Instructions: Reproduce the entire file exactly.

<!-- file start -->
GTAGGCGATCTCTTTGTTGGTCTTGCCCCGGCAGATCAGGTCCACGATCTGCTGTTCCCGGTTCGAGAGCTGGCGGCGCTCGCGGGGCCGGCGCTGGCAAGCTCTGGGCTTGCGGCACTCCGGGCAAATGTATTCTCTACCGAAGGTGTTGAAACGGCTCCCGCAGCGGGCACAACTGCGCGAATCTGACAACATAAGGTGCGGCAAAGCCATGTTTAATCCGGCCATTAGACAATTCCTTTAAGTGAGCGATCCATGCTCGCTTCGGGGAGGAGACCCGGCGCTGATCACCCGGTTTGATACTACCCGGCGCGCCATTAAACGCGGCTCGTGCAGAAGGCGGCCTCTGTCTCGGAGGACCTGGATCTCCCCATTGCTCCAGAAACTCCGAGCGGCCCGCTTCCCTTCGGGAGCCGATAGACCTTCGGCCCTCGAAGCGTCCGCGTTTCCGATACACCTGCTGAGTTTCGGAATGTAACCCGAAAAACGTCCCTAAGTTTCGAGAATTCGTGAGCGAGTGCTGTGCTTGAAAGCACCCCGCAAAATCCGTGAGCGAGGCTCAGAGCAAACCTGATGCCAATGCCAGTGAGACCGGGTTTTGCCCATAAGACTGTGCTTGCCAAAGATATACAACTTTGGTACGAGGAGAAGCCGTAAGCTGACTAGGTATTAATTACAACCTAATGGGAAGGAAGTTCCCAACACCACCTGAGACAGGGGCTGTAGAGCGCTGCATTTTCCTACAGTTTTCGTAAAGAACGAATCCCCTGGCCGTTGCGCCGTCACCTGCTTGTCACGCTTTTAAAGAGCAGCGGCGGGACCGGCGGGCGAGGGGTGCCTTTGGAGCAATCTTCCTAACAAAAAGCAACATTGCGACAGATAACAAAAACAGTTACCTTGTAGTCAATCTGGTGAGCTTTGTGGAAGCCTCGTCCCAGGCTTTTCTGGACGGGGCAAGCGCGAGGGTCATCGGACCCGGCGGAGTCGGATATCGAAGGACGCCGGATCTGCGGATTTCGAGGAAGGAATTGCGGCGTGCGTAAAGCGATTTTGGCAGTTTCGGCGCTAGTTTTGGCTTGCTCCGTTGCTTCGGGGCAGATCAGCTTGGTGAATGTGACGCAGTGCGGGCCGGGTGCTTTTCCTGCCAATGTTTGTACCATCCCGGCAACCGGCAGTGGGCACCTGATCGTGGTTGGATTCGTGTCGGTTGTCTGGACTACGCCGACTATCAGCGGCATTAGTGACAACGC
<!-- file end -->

GTAGGCGATCTCTTTGTTGGTCTTGCCCCGGCAGATCAGGTCCACGATCTGCTGTTCCCGGTTCGAGAGCTGGCGGCGCTCGCGGGGCCGGCGCTGGCAAGCTCTGGGCTTGCGGCACTCCGGGCAAATGTATTCTCTACCGAAGGTGTTGAAACGGCTCCCGCAGCGGGCACAACTGCGCGAATCTGACAACATAAGGTGCGGCAAAGCCATGTTTAATCCGGCCATTAGACAATTCCTTTAAGTGAGCGATCCATGCTCGCTTCGGGGAGGAGACCCGGCGCTGATCACCCGGTTTGATACTACCCGGCGCGCCATTAAACGCGGCTCGTGCAGAAGGCGGCCTCTGTCTCGGAGGACCTGGATCTCCCCATTGCTCCAGAAACTCCGAGCGGCCCGCTTCCCTTCGGGAGCCGATAGACCTTCGGCCCTCGAAGCGTCCGCGTTTCCGATACACCTGCTGAGTTTCGGAATGTAACCCGAAAAACGTCCCTAAGTTTCGAGAATTCGTGAGCGAGTGCTGTGCTTGAAAGCACCCCGCAAAATCCGTGAGCGAGGCTCAGAGCAAACCTGATGCCAATGCCAGTGAGACCGGGTTTTGCCCATAAGACTGTGCTTGCCAAAGATATACAACTTTGGTACGAGGAGAAGCCGTAAGCTGACTAGGTATTAATTACAACCTAATGGGAAGGAAGTTCCCAACACCACCTGAGACAGGGGCTGTAGAGCGCTGCATTTTCCTACAGTTTTCGTAAAGAACGAATCCCCTGGCCGTTGCGCCGTCACCTGCTTGTCACGCTTTTAAAGAGCAGCGGCGGGACCGGCGGGCGAGGGGTGCCTTTGGAGCAATCTTCCTAACAAAAAGCAACATTGCGACAGATAACAAAAACAGTTACCTTGTAGTCAATCTGGTGAGCTTTGTGGAAGCCTCGTCCCAGGCTTTTCTGGACGGGGCAAGCGCGAGGGTCATCGGACCCGGCGGAGTCGGATATCGAAGGACGCCGGATCTGCGGATTTCGAGGAAGGAATTGCGGCGTGCGTAAAGCGATTTTGGCAGTTTCGGCGCTAGTTTTGGCTTGCTCCGTTGCTTCGGGGCAGATCAGCTTGGTGAATGTGACGCAGTGCGGGCCGGGTGCTTTTCCTGCCAATGTTTGTACCATCCCGGCAACCGGCAGTGGGCACCTGATCGTGGTTGGATTCGTGTCGGTTGTCTGGACTACGCCGACTATCAGCGGCATTAGTGACAACGC